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GROTON — Happy with students’ overall performance on MCAS testing, officials at the Groton-Dunstable Regional School District nevertheless expressed concern about those who have continued to lag behind.

According to Susan Rubel, district director of curriculum, the number of students passing the Massachusetts Comprehensive Assessment System (MCAS) tests reached into the 85-90 percentile range. Only a relative handful under-performed. But with the ability to retake tests and programs designed to help improve scoring, even those students are expected to achieve the scores required for graduation.

In the meantime, school officials have no intention of easing up in their efforts to make sure each student in the district achieves what the state’s education reform law defines as success in basic English language, math and science skills.

Rubel last week presented School Committee members with an outline for how the administration intends to support success and to shore up slower learners to bring up the district’s overall MCAS performance.

Identifying problem areas in English language skills, Rubel opened her remarks by saying that among elementary students, there seemed to be a disconnect between understanding the mechanics of grammar versus comprehension of the written word.

“At the elementary level, students seem less able to understand inferential questions, especially for non-fiction texts,” Rubel said.

To solve that problem, Rubel suggested that the district purchase more non-fiction books, align non-fiction subjects with what is being taught in the classroom, and train students to identify the main theme in what they read and learn how to draw their own conclusions.

Closely connected with actual reading comprehension is the ability to put ideas down on paper in a logical manner. That was suggested as a way to improve students’ reading comprehension.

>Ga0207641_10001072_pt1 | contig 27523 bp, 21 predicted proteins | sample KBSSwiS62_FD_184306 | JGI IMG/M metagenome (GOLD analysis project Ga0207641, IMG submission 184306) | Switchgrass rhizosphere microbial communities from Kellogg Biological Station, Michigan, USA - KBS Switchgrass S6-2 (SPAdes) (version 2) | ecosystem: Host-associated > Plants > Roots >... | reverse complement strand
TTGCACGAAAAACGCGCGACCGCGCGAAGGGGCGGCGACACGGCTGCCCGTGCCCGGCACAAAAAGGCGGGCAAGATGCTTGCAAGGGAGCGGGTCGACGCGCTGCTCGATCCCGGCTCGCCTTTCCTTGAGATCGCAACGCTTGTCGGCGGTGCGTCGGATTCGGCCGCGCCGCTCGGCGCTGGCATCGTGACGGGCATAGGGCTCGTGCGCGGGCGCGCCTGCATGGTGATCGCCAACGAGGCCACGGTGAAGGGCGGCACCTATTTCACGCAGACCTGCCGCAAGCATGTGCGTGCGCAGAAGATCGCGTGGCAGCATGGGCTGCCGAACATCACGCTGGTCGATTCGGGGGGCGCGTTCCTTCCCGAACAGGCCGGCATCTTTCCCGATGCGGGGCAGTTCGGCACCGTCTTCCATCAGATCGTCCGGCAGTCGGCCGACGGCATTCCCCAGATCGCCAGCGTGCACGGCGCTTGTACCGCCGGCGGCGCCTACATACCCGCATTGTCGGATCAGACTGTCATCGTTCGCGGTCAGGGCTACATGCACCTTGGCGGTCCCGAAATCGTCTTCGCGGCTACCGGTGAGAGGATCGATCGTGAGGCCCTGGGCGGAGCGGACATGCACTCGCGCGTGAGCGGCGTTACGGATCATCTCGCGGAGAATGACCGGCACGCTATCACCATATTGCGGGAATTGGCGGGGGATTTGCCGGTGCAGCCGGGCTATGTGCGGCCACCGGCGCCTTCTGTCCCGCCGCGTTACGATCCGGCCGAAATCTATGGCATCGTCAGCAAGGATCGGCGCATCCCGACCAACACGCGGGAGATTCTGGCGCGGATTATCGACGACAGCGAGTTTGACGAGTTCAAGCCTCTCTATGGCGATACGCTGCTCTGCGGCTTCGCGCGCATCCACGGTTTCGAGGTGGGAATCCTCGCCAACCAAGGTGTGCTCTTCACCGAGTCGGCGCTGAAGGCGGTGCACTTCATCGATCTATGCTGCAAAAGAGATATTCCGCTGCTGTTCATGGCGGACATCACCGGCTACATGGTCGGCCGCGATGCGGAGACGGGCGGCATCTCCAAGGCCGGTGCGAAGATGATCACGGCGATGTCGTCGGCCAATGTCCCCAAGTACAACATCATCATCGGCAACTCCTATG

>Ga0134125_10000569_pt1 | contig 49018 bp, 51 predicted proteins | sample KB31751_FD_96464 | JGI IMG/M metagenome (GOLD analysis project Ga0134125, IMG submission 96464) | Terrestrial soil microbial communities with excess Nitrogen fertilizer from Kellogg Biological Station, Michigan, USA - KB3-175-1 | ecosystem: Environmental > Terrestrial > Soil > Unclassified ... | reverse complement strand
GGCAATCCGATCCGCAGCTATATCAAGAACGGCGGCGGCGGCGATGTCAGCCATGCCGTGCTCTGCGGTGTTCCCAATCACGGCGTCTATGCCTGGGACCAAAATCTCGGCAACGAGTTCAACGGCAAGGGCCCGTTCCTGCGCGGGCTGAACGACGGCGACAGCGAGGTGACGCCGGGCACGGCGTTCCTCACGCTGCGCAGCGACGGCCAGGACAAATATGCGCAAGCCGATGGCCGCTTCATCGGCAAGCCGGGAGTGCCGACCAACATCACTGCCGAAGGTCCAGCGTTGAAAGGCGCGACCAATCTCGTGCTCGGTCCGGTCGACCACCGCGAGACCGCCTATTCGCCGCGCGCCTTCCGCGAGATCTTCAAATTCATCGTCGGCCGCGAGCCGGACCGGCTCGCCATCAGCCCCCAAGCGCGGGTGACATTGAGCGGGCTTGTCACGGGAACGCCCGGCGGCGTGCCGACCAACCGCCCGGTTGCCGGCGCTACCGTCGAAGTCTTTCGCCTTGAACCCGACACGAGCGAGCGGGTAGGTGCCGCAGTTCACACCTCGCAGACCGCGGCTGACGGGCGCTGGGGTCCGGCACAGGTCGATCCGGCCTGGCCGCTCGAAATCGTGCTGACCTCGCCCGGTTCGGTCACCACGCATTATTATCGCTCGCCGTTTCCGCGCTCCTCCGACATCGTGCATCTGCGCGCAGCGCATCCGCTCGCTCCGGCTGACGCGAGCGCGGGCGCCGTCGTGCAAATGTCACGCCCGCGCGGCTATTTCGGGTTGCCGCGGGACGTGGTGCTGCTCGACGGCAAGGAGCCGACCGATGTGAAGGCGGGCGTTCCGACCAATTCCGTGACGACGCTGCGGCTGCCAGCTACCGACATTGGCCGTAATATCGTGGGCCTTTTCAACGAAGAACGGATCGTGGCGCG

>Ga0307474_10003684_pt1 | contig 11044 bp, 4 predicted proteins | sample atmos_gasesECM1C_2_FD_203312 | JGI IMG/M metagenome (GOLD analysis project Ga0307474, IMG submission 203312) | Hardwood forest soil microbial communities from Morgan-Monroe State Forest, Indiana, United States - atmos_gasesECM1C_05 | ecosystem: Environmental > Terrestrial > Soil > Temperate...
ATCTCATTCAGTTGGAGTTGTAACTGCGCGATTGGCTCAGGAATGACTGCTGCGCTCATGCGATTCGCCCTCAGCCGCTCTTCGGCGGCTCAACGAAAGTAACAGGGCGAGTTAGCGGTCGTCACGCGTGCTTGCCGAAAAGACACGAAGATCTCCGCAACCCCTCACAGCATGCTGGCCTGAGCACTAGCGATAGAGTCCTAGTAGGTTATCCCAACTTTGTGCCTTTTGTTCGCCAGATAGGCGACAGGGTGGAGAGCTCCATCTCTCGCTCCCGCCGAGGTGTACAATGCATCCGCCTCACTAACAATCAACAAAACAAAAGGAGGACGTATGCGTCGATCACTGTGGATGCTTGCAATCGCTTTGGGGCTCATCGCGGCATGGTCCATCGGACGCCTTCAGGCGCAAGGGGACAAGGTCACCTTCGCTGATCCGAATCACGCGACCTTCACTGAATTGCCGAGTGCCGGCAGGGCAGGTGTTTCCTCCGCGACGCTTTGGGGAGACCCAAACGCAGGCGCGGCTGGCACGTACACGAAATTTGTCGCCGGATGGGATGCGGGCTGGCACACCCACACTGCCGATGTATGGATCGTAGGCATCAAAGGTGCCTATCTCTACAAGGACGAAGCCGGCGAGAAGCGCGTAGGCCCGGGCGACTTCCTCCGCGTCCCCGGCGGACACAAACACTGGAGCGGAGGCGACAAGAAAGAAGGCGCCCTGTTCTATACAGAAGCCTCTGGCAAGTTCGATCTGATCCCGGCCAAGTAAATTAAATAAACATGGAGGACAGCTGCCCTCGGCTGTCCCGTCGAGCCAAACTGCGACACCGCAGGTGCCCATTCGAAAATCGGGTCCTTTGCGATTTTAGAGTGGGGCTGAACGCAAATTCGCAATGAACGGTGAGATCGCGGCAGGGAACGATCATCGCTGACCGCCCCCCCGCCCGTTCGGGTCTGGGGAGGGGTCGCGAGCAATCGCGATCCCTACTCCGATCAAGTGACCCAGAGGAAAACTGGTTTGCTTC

A similar approach was suggested to improve math skills. Comprehension, analysis and expression are needed to help students to better grasp the concepts being taught. Another task would be to teach students to explain their methodology in writing.

At the middle school level, concentration would be placed on the use of short texts. Students would be asked to identify the reasons why the author chose a particular setting for the story while picking out key words and phrases for study. Some focus would be on the structure and meaning of poetry.

In the area of math, Rubel urges the middle school to begin after-hours MCAS training earlier in the year. At least three teachers should be dedicated to special support for struggling students.

In the sciences, the middle school should strengthen its astronomy, technology/engineering and bridge-design programs. They shoulld also add more detailed instruction to the earth and physical sciences.

At the high school level, it was advised that reading and writing skills continue to be exercised across all instructional areas. More after-hours study should be promoted, all monitored with ongoing testing and an eye toward MCAS performance.

After-school programs in math and science for the high school are urged, along with a possible summer school. New curriculum development was suggested in history and social studies.

Despite continued rumblings at the state level about having to conform with MCAS requirements, members of the School Committee appeared satisfied with the results, as reflected in student learning.

“There are some good things coming out of MCAS,” School Committee member Peter Carson said, especially in identifying weaknesses in student learning. “And that’s very, very positive to me.”